• On the other hand, the key results themselves are metric-driven. At this point, we talk about leading indicators, showing exactly if and to what extent you have reached the promises made in the objective. But also lagging indicators (such as KPI) play a role in the context of OKRs, as they are implicitly influenced by the achievement of OKRs.

When teams update their key results at regular intervals, they deliver bottom-up insights to upper management. As a result, leadership is able to respond to these metrics and adjust the strategy fast.

Cutting costs at the right end: See where resources are draining

Overall, the benefits of OKRs like transparency, focus (on customers), and having insightful data at hand, create a huge benefit in terms of cost-saving: being able to see, where resources are draining:

  • At the end of each cycle, OKRs show the teams have reached their outcomes. By this, it becomes visible if resources have been invested where needed or if goals have been set correctly (too high or too low).
  • There is a low risk of wasted efforts, since with OKRs, teams are able to focus on what matters the most. Also, with the implementation of OKRs, wasted resources become visible quickly.
  • Activities not contributing to the needs of customers will glow up like lightbulb with OKRs – and can be adjusted instantly.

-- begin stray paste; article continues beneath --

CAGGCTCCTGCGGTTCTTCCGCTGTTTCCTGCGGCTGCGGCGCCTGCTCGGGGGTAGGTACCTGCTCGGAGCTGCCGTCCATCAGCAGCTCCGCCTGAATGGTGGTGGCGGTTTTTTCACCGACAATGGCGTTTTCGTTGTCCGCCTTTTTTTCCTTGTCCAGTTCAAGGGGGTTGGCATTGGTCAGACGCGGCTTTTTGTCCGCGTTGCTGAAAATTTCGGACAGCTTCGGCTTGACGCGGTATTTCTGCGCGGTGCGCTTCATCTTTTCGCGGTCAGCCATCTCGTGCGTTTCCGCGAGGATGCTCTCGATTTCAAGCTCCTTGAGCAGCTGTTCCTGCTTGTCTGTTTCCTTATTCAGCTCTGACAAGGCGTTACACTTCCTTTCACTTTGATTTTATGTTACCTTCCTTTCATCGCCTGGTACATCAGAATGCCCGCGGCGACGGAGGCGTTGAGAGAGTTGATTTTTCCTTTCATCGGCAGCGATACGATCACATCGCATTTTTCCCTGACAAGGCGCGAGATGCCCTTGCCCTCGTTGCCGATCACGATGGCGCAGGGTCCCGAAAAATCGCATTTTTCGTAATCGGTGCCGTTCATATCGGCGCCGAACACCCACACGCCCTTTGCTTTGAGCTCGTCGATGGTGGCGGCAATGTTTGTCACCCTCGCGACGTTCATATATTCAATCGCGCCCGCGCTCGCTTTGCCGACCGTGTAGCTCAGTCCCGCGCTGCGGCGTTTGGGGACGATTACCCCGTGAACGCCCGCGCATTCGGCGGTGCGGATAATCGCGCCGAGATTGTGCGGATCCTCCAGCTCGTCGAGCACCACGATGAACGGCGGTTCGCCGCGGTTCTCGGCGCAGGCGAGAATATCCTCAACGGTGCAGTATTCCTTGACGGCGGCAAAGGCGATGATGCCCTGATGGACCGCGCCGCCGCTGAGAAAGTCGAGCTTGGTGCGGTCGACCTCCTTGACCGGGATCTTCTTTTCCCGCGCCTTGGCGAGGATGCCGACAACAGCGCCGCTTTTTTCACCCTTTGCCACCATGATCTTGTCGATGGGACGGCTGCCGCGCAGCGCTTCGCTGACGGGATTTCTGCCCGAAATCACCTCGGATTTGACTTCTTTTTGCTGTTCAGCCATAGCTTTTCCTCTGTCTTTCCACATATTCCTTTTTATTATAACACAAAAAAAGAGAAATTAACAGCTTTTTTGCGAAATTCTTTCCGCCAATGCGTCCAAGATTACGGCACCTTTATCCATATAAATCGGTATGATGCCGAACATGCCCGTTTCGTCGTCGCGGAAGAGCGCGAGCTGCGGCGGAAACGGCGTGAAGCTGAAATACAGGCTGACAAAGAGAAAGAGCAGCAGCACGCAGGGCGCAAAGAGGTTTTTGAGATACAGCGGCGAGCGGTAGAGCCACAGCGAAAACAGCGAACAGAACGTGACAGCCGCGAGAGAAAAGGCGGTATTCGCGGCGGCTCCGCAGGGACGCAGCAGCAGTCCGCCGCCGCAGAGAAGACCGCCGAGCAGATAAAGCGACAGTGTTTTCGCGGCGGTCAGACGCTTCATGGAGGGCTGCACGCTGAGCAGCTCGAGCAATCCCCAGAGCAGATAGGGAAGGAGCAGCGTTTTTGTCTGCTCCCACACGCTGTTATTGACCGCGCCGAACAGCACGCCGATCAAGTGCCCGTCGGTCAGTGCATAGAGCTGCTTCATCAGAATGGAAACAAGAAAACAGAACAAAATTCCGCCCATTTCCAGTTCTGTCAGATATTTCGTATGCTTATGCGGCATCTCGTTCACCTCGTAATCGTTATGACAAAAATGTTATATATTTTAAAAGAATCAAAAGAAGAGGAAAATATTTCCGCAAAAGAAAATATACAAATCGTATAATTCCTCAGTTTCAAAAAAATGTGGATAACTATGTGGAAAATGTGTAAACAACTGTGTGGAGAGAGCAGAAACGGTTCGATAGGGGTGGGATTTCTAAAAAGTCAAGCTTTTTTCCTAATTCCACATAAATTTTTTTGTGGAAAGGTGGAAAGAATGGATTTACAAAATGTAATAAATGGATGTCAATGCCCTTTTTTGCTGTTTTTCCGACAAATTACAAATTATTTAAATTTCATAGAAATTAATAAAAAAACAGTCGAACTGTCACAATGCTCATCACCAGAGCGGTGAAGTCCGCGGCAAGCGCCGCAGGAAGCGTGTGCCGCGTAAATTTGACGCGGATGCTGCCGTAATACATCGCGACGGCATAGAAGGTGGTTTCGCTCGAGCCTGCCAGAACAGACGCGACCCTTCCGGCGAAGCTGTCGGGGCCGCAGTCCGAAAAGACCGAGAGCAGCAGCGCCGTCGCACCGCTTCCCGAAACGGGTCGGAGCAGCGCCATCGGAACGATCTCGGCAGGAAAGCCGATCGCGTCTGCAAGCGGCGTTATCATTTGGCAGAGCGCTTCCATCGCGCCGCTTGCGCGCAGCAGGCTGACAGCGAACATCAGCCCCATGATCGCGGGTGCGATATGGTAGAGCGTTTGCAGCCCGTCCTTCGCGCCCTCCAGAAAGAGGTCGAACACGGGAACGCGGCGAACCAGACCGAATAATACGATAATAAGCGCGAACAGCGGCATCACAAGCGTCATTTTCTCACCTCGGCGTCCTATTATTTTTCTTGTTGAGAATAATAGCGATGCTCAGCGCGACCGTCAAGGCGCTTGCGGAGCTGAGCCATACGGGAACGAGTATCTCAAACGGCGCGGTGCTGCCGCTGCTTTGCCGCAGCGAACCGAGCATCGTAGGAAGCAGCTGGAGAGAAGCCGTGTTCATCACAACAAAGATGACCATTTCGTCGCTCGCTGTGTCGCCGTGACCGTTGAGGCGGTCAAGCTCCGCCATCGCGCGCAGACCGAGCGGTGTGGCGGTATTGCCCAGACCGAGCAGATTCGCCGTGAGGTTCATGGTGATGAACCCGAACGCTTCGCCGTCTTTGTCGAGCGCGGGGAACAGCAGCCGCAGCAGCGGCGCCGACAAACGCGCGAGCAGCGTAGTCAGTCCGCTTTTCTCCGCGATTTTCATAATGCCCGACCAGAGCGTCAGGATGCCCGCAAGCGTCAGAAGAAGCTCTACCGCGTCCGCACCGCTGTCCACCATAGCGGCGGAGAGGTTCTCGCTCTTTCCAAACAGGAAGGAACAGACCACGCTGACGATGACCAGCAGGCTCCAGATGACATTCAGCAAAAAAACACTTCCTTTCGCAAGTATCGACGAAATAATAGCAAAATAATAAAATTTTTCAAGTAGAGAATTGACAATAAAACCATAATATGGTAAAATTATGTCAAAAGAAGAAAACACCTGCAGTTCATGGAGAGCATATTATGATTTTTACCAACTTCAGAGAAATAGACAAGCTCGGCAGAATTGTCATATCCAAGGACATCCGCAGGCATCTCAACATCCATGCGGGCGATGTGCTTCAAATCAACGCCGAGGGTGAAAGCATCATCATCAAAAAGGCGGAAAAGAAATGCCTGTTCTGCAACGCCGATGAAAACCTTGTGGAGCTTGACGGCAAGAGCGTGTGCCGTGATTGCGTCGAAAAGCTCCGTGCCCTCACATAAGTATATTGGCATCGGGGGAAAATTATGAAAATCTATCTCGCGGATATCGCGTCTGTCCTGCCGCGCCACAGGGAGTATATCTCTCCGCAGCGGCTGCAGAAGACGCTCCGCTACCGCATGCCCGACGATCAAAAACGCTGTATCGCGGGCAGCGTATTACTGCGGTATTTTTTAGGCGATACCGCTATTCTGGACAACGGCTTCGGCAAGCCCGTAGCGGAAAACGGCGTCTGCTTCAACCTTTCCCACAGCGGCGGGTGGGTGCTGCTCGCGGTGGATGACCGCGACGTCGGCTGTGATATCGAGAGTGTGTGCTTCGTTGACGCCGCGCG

• Finally, every activity not moving the needle (and wasting resources) can be identified by using leading metrics.

Conclusion

A key indicator of success during a recession is whether an organization continues to adapt. Therefore, they become more efficient and profitable. Constantly improving the execution of strategic priorities while keeping the outcome for internal or external customers at the center of all actions is a promising way to prevent major risks while navigating through the economic downturn. Outcome Management based on OKRs the magic ball of looking into the future. It’s not comfortable, but it’s effective. It increases collaboration and paves the way to achieve company milestones.

If you are interested in finding out more about cost saving potential, we are here to help.